Victor P. Spilotro (October 8, 1933 - December 30, 1996) was the older brother of Chicago Outfit mobster Tony Spilotro and Outfit associate brother, Michael. It was not until the 1980s that Victor started to get public attention. He was implicated in the unsolved murder/disappearance of millionaire heiress Helen Brach.
Biography[edit | edit source]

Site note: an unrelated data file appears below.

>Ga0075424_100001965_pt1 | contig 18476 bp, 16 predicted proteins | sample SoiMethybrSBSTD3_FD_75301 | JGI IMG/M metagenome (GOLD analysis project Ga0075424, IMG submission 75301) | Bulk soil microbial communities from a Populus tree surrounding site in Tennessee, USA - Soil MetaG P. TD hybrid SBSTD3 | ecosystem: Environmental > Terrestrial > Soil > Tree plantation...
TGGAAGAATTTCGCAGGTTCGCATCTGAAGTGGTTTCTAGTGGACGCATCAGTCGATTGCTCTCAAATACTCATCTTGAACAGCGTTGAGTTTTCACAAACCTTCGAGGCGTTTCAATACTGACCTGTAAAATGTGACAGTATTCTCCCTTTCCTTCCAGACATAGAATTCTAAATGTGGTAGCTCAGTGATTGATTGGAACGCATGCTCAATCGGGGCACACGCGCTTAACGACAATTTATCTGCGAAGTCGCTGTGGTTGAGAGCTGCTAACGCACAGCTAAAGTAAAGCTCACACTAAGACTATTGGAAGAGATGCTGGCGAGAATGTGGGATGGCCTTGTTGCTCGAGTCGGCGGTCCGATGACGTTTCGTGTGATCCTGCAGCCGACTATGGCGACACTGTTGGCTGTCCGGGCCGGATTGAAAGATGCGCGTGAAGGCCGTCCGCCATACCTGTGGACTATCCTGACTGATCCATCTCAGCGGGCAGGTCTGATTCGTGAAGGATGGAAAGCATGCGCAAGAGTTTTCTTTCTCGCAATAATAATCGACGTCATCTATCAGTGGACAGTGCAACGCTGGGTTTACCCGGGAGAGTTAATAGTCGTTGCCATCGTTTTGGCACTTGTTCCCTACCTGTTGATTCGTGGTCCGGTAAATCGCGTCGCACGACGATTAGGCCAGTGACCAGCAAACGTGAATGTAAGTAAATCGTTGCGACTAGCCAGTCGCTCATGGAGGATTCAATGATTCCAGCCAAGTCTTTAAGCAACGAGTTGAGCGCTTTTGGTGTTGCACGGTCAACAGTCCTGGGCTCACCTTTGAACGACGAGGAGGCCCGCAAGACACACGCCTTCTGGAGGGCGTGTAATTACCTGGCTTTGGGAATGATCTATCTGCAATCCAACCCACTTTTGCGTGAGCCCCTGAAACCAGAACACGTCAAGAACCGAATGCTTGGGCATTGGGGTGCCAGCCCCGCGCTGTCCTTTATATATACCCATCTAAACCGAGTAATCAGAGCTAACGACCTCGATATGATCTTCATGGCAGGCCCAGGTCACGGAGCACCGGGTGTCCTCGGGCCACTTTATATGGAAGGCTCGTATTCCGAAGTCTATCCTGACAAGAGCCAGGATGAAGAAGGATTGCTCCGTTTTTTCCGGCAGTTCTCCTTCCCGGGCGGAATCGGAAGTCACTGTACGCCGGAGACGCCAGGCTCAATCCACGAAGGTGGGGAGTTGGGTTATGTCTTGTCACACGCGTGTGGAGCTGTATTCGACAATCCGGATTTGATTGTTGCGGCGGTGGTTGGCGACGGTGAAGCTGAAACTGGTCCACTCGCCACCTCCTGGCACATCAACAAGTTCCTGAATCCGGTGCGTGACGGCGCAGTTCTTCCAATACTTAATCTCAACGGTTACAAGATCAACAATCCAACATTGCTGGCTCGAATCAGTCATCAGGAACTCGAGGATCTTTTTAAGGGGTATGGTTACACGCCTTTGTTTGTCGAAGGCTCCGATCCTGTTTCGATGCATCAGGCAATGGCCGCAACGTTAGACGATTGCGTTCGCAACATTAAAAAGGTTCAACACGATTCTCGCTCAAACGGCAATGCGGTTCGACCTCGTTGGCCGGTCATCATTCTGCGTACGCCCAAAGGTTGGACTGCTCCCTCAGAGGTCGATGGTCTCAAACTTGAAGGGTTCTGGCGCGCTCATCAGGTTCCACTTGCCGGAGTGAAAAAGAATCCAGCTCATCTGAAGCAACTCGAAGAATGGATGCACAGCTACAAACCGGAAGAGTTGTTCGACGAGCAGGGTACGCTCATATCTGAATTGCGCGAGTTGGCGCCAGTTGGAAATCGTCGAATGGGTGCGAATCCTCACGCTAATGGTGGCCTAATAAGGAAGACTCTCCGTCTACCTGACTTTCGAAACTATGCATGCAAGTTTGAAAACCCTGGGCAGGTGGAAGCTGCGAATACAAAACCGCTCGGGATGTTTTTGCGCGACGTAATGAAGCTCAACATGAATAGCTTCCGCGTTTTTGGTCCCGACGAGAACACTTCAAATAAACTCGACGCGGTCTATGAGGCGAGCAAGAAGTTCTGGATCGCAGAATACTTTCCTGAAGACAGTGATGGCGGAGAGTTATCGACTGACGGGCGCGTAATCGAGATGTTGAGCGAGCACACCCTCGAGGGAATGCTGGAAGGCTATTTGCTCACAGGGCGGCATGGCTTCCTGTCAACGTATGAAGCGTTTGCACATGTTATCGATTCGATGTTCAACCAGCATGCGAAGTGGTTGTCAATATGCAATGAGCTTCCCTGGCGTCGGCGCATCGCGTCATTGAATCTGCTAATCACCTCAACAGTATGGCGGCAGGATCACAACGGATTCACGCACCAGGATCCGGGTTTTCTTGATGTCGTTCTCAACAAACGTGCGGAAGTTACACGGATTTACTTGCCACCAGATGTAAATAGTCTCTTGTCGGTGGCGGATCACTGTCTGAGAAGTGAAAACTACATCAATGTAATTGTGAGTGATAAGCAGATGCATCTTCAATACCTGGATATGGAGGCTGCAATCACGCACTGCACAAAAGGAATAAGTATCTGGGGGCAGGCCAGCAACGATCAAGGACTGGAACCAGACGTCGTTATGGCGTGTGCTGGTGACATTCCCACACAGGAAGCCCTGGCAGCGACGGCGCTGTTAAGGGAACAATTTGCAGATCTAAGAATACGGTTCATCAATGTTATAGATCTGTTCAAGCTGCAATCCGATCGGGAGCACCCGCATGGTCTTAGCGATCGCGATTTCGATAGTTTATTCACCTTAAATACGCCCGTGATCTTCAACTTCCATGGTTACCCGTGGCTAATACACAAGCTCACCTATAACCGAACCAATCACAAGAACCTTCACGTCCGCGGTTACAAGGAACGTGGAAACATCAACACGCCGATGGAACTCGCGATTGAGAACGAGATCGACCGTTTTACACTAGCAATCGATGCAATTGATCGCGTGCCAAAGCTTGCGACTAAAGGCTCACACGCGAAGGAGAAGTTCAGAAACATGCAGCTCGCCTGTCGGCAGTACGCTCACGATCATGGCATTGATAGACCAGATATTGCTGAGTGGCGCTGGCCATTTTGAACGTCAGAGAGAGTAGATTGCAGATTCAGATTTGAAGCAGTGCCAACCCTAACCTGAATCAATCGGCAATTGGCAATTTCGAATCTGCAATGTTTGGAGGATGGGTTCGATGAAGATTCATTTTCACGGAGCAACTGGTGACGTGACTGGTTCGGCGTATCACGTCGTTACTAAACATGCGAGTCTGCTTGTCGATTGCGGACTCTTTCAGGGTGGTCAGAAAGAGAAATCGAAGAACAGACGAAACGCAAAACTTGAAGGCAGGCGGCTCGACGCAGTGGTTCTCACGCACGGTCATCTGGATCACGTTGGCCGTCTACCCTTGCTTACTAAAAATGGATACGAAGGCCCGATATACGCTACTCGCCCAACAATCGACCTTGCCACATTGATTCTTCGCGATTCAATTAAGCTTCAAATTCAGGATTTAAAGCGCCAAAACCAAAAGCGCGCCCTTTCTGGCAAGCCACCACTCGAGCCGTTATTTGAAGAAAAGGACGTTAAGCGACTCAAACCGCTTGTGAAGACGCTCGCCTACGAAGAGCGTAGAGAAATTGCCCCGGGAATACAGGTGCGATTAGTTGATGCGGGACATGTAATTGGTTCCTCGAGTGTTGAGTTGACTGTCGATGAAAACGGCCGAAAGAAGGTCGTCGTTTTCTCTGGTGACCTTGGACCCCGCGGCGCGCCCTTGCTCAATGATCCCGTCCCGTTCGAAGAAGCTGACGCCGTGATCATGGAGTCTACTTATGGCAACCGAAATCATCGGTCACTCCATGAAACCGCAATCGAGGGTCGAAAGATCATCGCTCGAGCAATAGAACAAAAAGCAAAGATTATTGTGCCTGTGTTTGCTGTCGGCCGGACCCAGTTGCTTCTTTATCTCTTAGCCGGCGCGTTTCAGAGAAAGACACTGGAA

Spilotro was born in West Town, Chicago. He was the first born son of Pasquale Spilotro, Sr. (1899–1954), a restaurant owner, and his wife, Antoinette. His parents, Pasquale Spilotro, Sr. (who emigrated from Triggiano, in the Italian province of Bari, from the southeastern region of Puglia, and arrived at Ellis Island in 1914) and Antoinette Spilotro, ran Patsy's Restaurant. When Pasquale, Sr. arrived in America, however, he had no money, education, or particular skill. Unlike most Italian immigrants who settled around Taylor Street and Halsted Street, a mile from The Loop, the Spilotros lived at 2152 North Melvina Avenue in Belmont Cragin, Chicago. Mobsters such as Salvatore "Sam" Giancana, Jackie "The Lackey" Cerone, Gus Alex and Francesco Nitti ("Frank the Enforcer") regularly dined at Patsy's, which was on the west side at Grand Avenue and Ogden Avenue, using its parking lot for mob meetings. In 1954, Patsy, Sr. suffered a fatal aneurysm and died at the age of fifty-five. He was the oldest of five brothers, Vincent, Anthony, Pasquale, Jr., called, "Pat," Michael and John. Throughout his childhood and adolescence Victor slept with his five brothers in one bedroom in three sets of bunk beds. Like all of his brothers, he was short in stature. Through his brother Anthony he became friends with Frank Cullotta and spent as much time at the Cullotta house as his own. He attended Burbank Elementary School in Belmont Cragin, Chicago, and entered Charles P. Steinmetz Academic Centre in 1946, the same school his brothers Michael, Vincent, Anthony and Pasquale would attend but only Pasquale would graduate. He was a thief with his brothers and Frank and they would ride around frequently in stolen cars. At seventeen and eighteen years old in 1951, Victor along with his brothers were making roughly $25,000 a week each. He was a close associates of Jimmy Torello, Charles Nicoletti, Phil Alderisio, Joseph Lombardo and Joseph Aiuppa. He shared dreams with his brothers Anthony and Michael of not only being a thief, but of one day being a racketeer. He remained very much on the sidelines while his three brothers, Anthony, Michael and John relished in the media attention with their criminal activities in Las Vegas. He did not remain close to his younger brothers, Anthony, Michael, John and Vincent who all moved from Oak Park, Illinois in the 1970s to Spring Valley, Nevada. His brother Anthony would later drop out of high school during his sophomore year and transferred to a trade school with Frank Cullotta. It is thought that Victor dropped out of school shortly after his brother Anthony and Michael. Victor's brother, Pasquale, became an oral surgeon and dentist in the Chicago area, and Vincent lived a law-abiding life. Tony, John and Michael became criminals like Victor. Pasquale Sr. owned Patsy's Restaurant located at the corner of Grand Avenue and Ogden Avenue. It was a small place famous for its homemade meatballs that attracted people from all over town including Anthony Accardo, Paul Ricca, Sam Giancana, Gus Alex and Jackie Cerone. As a child he and his brothers grew up in a two-story wooden bungalow just a few blocks from Frank Rosenthal's childhood home. His mother Antoinette was a domineering mother. He did not move to Las Vegas like his brothers and decided to stay in Northbrook, Illinois instead. He married an Irish-American woman, Mary-Ann who bore him two children, a son who he named after himself Victor Michael Spilotro, and a daughter Maria.